Judge Upholds Historic Monsanto Verdict But Lowers Damages
A San Francisco judge made a surprise ruling Monday and upheld a jury’s verdict that Monsanto‘s Roundup weedkiller gave a California groundskeeper cancer, and that the company failed to warn him of the danger, CNN reported.
Superior Court Judge Suzanne Bolanos had issued a tentative ruling Oct. 10 ordering a new trial over the punitive damages awarded to plaintiff Dewayne “Lee” Johnson, saying he had failed to prove that Monsanto acted with “malice or oppression.” After reviewing arguments from both sides, however, Bolanos instead upheld the verdict, but lowered the punitive damages from $250 million to $39 million. A new trial will only take place if Johnson’s lawyers don’t accept the reduced award.
“The evidence presented to this jury was, quite frankly, overwhelming … Today is a triumph for our legal system. We care deeply for Lee and his family, and we are excited to share this important win with them and all those who supported this case,” Johnson’s lawyers said in a statement reported by The Guardian.
His legal team added also said the reduction in damages was “unwarranted” and that they were “weighing the options.”
“The court’s decision to reduce the punitive damage award by more than $200 million is a step in the right direction, but we continue to believe that the liability verdict and damage awards are not supported by the evidence at trial or the law and plan to file an appeal with the California Court of Appeal,” Bayer said, as CNN reported.
Johnson was originally awarded a total of $289 million in August—$39 million in compensatory damages and $250 million in punitive damages. The verdict was historic because it was the first of more than 8,000 similar pending lawsuits against Monsanto claiming that glyphosate, the active ingredient in its Roundup product, caused cancer in plaintiffs or their loved ones.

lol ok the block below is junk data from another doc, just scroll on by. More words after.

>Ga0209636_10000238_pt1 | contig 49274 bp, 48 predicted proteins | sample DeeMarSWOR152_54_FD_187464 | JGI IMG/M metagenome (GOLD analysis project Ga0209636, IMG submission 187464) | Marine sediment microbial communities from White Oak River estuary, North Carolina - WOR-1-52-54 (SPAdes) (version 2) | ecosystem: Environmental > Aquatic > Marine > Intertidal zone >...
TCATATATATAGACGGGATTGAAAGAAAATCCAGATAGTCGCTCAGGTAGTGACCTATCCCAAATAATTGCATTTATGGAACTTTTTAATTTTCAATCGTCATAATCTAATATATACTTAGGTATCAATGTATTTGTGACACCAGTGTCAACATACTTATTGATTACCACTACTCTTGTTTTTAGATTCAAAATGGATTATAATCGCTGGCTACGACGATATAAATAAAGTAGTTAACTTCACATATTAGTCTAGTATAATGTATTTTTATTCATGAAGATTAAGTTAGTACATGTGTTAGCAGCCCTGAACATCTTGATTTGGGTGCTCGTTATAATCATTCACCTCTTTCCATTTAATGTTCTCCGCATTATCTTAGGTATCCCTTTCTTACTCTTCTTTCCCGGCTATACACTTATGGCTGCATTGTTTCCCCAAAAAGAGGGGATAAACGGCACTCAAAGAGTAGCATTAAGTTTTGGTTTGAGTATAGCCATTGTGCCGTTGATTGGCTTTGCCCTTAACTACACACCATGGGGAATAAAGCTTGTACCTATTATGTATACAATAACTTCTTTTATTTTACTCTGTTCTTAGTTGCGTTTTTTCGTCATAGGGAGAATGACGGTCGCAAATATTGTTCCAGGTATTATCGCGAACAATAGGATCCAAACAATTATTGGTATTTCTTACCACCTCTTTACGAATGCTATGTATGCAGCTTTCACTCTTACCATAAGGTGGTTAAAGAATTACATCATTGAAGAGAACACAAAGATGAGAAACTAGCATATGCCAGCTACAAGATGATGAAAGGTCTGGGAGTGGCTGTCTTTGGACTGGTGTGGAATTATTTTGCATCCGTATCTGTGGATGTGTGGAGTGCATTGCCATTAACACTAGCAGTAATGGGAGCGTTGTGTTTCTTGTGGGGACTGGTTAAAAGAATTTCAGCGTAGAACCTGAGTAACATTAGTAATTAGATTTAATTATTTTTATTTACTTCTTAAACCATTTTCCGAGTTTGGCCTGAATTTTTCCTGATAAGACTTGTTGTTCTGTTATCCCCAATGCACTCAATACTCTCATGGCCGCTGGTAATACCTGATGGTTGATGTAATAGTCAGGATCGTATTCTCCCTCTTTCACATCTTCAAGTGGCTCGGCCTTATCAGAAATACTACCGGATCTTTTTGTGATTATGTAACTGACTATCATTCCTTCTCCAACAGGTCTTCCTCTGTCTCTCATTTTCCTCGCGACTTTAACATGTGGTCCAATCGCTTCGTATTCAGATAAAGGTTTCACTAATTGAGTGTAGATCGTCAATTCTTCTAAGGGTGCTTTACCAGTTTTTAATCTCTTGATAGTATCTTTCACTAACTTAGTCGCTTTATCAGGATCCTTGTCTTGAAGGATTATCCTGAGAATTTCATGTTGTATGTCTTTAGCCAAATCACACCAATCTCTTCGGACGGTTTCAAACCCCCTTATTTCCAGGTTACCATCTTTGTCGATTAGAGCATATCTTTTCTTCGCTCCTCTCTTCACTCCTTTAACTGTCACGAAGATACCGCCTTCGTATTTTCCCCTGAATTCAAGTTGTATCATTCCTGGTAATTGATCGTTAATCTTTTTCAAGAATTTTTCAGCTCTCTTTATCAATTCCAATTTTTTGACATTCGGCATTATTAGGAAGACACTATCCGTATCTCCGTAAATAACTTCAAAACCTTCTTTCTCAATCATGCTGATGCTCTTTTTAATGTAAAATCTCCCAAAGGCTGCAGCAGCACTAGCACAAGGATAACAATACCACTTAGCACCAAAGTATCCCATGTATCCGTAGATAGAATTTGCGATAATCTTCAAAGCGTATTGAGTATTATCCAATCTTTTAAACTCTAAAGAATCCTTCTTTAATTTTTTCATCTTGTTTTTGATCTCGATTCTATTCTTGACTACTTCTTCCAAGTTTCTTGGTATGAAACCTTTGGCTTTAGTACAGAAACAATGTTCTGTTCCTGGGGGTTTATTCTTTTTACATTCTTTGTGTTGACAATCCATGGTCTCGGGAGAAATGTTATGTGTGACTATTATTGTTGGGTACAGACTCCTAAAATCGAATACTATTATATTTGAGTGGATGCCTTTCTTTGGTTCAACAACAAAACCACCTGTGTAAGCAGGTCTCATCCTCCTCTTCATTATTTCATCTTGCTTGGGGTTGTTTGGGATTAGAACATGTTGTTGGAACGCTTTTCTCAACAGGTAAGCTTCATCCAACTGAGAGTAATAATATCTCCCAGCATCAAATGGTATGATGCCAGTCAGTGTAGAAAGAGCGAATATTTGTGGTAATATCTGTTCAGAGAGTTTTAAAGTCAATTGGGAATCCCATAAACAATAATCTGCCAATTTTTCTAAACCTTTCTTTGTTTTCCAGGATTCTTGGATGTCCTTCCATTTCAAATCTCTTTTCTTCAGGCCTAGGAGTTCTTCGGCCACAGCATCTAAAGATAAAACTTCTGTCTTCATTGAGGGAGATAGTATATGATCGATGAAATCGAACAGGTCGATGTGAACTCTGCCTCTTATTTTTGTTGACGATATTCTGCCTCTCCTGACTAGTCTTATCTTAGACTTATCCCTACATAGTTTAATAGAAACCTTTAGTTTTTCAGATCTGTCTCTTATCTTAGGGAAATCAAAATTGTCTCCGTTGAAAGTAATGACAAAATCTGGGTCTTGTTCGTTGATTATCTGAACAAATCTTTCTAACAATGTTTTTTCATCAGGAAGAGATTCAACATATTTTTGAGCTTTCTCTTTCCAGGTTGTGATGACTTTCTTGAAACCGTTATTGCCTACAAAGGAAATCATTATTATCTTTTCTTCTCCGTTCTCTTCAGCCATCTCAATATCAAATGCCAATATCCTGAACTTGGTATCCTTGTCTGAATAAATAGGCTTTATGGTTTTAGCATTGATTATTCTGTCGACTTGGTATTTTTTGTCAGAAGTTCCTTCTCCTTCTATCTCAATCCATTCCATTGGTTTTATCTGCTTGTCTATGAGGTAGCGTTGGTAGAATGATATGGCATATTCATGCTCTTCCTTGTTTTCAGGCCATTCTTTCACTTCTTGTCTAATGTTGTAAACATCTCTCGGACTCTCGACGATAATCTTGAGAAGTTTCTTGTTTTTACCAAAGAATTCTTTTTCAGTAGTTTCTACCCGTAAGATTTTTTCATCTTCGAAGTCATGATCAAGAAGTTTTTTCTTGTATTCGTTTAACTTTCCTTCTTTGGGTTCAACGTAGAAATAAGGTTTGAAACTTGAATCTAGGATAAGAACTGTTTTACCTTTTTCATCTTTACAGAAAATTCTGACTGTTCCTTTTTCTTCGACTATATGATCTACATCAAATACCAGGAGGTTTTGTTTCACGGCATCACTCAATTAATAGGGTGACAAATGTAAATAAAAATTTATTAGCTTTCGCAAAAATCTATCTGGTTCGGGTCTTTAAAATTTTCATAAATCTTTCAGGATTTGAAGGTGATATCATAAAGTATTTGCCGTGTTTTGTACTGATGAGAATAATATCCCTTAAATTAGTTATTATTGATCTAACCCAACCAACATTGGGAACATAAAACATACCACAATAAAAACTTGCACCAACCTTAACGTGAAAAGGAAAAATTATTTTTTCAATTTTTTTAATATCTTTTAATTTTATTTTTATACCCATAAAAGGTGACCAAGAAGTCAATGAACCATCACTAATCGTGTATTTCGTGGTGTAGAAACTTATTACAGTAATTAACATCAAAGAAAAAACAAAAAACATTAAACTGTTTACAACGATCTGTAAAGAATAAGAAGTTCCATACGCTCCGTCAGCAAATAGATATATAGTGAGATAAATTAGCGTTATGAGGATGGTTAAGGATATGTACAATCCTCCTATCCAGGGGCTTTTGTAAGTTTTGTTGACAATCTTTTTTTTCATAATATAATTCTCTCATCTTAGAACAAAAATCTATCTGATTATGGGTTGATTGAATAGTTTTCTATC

The International Agency for Research on Cancer listed glyphosate as a probable human carcinogen in 2015, though the U.S. Environmental Protection Agency ruled it was “not likely” to cause cancer in humans in a draft risk assessment published in December 2017.
Johnson was awarded an early trial because he is not expected to live past two years, and California grants early trials to dying plaintiffs.
Before Bolanos issued her final ruling Monday, five of the jurors who had decided in Johnson’s favor wrote letters to her asking her not to overturn their decision, Reuters reported.
“You may not have been convinced by the evidence but we were,” juror Gary Kitahata wrote in a letter to Bolanos reported in The San Francisco Chronicle. “I urge you to respect and honor our verdict and the six weeks of our lives that we dedicated to this trial.”
Bolanos did not address those letters in her ruling, but said the jury was entitled to its feelings, Reuters said. In the end, her decision to reduce damages was not based on lack of evidence, but California due process law.
“In enforcing due process limits, the court does not sit as a replacement for the jury but only as a check on arbitrary awards,” Bolanos wrote in her ruling Monday, according to CNN. “The punitive damages award must be constitutionally reduced to the maximum allowed by due process in this case—$39,253,209.35—equal to the amount of compensatory damages awarded by the jury based on its findings of harm to the plaintiff.”
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